"Our continued Alliance with the Airline Ground Safety Panel will focus on preventing worker injuries caused by slips, trips and falls and being struck by objects," said OSHA's Dr. David Michaels. "We look forward to working with the panel to educate and train employers and workers on preventing workplace injuries."

The Bureau of Labor Statistics released its annual fatal work-accident statistics last month, revealing that 708 workers were fatally injured last year after being struck by objects or equipment. Another 666 died in falls. Airline support personnel are at high risk for both types of injuries.

The alliance will work for the next two years to develop fact sheets and highlight ways to prevent slip, trip and fall accidents, as well as those hazards present while operating high-lift tugs, pushback trucks and other ground safety equipment.

Common Airport Work Accidents Include:

-Injuries caused by falling objects.

-Belt-loader accidents and injuries, including amputation and caught-between injuries.

-Baggage tug and cart injuries.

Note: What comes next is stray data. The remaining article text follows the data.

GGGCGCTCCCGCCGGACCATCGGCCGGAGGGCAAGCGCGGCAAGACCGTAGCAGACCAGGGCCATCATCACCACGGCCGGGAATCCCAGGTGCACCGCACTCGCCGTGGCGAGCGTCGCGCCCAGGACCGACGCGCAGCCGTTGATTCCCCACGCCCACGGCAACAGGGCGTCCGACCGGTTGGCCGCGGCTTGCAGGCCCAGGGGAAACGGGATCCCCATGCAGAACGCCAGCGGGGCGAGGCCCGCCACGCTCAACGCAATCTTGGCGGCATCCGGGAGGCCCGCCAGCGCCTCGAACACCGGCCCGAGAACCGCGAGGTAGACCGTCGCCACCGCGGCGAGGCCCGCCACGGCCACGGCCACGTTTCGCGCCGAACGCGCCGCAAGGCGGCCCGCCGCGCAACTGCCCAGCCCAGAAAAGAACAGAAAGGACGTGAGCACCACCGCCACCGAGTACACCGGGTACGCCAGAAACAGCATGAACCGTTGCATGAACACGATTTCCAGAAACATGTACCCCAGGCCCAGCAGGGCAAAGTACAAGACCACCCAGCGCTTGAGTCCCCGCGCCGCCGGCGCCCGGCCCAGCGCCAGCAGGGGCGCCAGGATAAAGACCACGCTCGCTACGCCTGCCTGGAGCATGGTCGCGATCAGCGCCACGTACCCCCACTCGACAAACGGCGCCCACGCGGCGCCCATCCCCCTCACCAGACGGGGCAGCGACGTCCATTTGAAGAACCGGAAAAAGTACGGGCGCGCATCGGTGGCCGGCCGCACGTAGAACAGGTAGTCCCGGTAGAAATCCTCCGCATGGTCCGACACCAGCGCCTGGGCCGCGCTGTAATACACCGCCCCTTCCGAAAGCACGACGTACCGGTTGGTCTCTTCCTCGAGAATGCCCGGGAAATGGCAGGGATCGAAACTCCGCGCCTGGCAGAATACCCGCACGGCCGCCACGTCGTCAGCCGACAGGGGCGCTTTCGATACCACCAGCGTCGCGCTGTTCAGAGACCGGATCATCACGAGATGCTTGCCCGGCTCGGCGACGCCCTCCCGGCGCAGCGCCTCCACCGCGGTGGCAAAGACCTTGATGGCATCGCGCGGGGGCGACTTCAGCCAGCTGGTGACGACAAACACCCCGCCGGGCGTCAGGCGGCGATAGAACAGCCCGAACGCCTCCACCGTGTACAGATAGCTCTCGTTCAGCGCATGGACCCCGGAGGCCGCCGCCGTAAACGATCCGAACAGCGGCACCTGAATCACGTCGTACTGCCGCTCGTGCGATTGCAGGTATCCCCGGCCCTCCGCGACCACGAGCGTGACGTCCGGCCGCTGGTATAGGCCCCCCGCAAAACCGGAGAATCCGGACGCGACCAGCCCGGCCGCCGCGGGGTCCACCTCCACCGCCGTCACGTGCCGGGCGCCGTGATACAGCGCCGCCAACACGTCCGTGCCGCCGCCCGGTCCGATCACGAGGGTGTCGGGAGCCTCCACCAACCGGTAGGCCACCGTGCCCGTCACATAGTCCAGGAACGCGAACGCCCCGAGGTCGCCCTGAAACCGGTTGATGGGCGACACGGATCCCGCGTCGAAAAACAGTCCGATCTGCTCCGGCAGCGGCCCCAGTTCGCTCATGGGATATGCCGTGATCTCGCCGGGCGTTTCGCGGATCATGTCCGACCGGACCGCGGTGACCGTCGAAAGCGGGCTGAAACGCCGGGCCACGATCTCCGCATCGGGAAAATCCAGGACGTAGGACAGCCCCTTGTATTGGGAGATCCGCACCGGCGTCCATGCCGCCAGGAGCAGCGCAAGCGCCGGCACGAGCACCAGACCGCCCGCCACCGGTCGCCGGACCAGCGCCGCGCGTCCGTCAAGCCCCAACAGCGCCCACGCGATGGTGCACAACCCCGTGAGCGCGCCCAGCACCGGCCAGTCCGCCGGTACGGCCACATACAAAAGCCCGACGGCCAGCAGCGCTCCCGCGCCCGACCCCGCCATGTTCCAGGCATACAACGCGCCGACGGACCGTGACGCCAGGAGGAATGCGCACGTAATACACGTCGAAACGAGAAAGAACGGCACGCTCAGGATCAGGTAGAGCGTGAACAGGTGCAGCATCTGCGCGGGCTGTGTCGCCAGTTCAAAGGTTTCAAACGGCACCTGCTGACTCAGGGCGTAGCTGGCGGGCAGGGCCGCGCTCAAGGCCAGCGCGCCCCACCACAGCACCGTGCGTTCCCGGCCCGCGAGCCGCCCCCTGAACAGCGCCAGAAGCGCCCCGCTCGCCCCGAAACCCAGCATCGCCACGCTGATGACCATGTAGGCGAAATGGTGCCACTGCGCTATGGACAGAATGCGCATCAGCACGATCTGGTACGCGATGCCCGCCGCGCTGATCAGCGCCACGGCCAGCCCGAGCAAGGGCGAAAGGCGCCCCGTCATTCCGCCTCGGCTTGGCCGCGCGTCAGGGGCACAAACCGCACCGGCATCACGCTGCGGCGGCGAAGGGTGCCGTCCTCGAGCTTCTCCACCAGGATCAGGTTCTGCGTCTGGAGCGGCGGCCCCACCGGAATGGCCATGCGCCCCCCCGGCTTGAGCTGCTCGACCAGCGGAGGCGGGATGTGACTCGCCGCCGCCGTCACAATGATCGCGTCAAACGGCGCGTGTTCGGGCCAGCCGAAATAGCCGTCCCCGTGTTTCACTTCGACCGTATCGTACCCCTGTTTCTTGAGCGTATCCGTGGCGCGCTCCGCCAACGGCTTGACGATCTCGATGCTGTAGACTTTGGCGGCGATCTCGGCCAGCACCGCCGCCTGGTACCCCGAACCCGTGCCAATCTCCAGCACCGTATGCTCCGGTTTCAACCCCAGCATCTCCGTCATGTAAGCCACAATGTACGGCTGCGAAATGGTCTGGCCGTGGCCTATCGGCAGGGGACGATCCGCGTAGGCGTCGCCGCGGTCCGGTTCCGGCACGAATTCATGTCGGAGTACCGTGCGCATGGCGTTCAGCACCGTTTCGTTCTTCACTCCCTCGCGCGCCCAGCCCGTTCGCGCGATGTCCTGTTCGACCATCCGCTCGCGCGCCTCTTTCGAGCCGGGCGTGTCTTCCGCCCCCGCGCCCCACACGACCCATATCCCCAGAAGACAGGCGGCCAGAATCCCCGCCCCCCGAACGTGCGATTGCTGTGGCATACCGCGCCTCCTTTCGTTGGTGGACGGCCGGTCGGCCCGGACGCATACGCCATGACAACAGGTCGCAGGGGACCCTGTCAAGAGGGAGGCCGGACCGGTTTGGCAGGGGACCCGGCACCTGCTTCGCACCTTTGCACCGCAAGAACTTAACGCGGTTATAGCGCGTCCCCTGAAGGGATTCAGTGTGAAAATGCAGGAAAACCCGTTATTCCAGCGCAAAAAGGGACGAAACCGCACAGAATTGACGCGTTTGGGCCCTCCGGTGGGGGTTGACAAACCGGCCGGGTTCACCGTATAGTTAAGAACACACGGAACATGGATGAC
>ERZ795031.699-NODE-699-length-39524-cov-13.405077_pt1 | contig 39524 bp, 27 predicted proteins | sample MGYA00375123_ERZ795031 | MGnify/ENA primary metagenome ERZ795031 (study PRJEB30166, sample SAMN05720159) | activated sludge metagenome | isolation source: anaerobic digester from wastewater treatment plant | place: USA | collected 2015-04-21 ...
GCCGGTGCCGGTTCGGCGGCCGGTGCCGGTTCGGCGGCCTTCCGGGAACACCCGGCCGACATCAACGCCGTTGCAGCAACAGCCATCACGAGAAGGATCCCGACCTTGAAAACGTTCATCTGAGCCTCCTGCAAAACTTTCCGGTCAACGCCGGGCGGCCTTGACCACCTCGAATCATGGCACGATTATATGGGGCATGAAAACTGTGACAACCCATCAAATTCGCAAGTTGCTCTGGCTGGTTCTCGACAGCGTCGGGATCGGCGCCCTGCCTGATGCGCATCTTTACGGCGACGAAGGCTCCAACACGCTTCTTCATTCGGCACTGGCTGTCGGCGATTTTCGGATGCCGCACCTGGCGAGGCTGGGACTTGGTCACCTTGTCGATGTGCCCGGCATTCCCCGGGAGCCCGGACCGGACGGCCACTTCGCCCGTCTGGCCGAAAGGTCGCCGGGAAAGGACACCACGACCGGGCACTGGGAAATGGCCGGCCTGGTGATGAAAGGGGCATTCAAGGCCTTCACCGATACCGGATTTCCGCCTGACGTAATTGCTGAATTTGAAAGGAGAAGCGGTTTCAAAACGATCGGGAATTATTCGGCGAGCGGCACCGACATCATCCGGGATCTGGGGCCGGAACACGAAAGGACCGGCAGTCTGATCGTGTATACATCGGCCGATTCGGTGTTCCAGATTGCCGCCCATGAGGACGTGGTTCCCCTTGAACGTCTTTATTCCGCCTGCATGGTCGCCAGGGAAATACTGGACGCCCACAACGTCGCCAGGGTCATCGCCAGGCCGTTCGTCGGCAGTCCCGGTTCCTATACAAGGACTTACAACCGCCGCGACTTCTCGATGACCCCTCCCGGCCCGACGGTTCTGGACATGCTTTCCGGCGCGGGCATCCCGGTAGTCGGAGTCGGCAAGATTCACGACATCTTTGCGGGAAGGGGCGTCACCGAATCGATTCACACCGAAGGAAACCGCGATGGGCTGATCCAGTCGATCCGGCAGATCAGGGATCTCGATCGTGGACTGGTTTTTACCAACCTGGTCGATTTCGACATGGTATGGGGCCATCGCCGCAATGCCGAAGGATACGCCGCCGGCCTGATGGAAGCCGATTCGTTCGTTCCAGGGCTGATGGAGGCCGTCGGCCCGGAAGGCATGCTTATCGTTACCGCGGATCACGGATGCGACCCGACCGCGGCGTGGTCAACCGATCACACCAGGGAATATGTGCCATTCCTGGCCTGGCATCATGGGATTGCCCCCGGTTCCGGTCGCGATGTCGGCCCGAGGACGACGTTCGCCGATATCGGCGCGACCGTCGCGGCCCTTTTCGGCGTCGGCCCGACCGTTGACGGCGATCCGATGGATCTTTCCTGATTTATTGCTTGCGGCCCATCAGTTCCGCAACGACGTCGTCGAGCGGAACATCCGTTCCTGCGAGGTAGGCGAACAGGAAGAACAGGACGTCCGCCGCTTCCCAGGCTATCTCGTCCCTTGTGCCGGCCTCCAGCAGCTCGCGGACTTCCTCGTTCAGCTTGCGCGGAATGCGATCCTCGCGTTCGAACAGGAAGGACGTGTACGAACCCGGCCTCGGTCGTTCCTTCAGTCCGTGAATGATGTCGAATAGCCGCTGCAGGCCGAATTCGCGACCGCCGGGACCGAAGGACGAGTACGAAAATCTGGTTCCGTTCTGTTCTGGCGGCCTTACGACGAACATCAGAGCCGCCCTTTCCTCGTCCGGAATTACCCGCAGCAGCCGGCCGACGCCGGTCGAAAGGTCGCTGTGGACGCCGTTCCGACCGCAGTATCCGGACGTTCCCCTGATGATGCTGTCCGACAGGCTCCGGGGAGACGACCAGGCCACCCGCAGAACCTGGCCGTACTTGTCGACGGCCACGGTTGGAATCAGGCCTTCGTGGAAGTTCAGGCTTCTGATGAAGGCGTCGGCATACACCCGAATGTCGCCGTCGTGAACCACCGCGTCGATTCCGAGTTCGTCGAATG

-Vehicle accidents and collisions.

-Lifting injuries.

-Struck by equipment injuries.

-Carbon Monoxide injuries.

-Ramp Safety.

Back injuries can be particularly serious, both because of the difficulty in achieving an accurate diagnosis and because of the debilitating impact a serious back injury can have on a person's life. The National Institutes of Health reports the most common back injuries are sprains and strains, herniated discs and fractured vertebrae. Treatment options range from medicine and bed rest to physical therapy and surgery.

Making sure you get the best treatment options available can be critical. When an employee feels like he is being pushed into an option by an employer or an employer's workers' compensation insurance company, consulting an outside attorney is the best option. How these injuries are treated can impact the rest of an employee's life and can be a determining factor in prognosis for making a full recovery.

Continue reading "Atlanta Airport Accidents a Risk for Ground Crews & Support Personnel" »

October 22, 2012

Atlanta Job Safety: Workplace Violence a Leading Cause of Death in 2011